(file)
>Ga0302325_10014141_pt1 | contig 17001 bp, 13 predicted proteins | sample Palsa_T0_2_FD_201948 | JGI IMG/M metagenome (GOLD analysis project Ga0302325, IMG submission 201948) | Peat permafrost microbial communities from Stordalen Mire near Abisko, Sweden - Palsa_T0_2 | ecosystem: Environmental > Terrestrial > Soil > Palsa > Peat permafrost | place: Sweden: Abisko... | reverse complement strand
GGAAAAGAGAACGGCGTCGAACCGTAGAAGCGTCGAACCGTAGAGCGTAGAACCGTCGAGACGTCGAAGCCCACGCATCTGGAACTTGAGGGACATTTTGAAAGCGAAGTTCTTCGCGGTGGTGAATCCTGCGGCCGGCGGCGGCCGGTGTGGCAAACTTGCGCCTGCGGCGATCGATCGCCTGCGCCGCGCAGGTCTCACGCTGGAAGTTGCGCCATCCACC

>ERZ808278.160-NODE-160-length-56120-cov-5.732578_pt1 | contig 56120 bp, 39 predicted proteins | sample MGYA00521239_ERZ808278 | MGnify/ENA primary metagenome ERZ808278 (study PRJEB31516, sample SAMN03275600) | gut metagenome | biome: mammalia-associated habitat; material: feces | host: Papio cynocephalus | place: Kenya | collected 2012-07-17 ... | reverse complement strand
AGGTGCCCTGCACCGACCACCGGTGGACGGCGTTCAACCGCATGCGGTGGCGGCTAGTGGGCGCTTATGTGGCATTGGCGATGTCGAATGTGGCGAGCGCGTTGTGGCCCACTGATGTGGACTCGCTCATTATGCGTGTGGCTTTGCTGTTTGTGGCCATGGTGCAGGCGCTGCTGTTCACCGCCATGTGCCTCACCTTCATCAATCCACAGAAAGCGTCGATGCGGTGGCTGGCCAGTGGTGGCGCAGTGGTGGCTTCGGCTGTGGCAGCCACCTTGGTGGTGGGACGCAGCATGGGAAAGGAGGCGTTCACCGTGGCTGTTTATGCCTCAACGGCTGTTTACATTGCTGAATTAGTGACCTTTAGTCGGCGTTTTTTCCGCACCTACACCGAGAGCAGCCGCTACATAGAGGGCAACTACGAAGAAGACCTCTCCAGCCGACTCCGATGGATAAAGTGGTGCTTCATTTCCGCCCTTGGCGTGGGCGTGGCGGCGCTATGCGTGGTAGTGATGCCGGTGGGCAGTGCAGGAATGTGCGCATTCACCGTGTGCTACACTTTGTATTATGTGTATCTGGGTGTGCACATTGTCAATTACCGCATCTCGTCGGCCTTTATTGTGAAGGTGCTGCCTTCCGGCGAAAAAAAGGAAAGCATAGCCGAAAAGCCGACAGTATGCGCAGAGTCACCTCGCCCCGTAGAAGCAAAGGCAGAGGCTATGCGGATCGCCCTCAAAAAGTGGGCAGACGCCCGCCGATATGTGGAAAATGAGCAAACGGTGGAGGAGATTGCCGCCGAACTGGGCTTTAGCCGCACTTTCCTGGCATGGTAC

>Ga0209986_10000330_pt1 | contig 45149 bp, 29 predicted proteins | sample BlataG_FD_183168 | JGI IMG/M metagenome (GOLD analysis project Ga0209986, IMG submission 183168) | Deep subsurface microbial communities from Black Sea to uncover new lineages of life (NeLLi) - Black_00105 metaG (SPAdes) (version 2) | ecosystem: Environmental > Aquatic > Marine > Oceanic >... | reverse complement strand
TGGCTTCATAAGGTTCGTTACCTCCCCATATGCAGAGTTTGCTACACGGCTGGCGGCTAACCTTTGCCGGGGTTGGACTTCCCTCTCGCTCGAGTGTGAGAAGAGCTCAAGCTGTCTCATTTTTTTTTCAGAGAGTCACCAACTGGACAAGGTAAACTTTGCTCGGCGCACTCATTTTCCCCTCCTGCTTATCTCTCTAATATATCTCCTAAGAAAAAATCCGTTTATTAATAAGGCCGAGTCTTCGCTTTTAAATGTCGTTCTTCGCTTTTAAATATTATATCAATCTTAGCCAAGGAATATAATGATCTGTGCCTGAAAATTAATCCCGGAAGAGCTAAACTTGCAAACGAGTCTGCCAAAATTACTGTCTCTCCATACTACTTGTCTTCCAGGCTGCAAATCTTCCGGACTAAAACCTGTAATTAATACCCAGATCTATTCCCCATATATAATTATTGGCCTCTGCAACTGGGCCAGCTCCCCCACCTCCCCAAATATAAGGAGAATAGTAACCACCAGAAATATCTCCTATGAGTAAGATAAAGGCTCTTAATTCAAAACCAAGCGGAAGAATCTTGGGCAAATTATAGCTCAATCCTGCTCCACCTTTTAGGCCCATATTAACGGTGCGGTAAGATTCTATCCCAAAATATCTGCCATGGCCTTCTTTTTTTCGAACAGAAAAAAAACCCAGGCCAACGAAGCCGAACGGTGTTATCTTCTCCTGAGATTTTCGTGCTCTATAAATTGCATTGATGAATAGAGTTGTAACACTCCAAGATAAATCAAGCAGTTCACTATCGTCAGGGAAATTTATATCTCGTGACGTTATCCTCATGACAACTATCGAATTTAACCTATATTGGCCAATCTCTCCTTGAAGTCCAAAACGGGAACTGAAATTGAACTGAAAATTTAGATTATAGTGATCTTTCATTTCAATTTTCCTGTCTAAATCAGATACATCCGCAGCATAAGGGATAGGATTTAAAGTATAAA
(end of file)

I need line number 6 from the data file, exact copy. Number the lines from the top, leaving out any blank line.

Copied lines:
TGGCTTCATAAGGTTCGTTACCTCCCCATATGCAGAGTTTGCTACACGGCTGGCGGCTAACCTTTGCCGGGGTTGGACTTCCCTCTCGCTCGAGTGTGAGAAGAGCTCAAGCTGTCTCATTTTTTTTTCAGAGAGTCACCAACTGGACAAGGTAAACTTTGCTCGGCGCACTCATTTTCCCCTCCTGCTTATCTCTCTAATATATCTCCTAAGAAAAAATCCGTTTATTAATAAGGCCGAGTCTTCGCTTTTAAATGTCGTTCTTCGCTTTTAAATATTATATCAATCTTAGCCAAGGAATATAATGATCTGTGCCTGAAAATTAATCCCGGAAGAGCTAAACTTGCAAACGAGTCTGCCAAAATTACTGTCTCTCCATACTACTTGTCTTCCAGGCTGCAAATCTTCCGGACTAAAACCTGTAATTAATACCCAGATCTATTCCCCATATATAATTATTGGCCTCTGCAACTGGGCCAGCTCCCCCACCTCCCCAAATATAAGGAGAATAGTAACCACCAGAAATATCTCCTATGAGTAAGATAAAGGCTCTTAATTCAAAACCAAGCGGAAGAATCTTGGGCAAATTATAGCTCAATCCTGCTCCACCTTTTAGGCCCATATTAACGGTGCGGTAAGATTCTATCCCAAAATATCTGCCATGGCCTTCTTTTTTTCGAACAGAAAAAAAACCCAGGCCAACGAAGCCGAACGGTGTTATCTTCTCCTGAGATTTTCGTGCTCTATAAATTGCATTGATGAATAGAGTTGTAACACTCCAAGATAAATCAAGCAGTTCACTATCGTCAGGGAAATTTATATCTCGTGACGTTATCCTCATGACAACTATCGAATTTAACCTATATTGGCCAATCTCTCCTTGAAGTCCAAAACGGGAACTGAAATTGAACTGAAAATTTAGATTATAGTGATCTTTCATTTCAATTTTCCTGTCTAAATCAGATACATCCGCAGCATAAGGGATAGGATTTAAAGTATAAA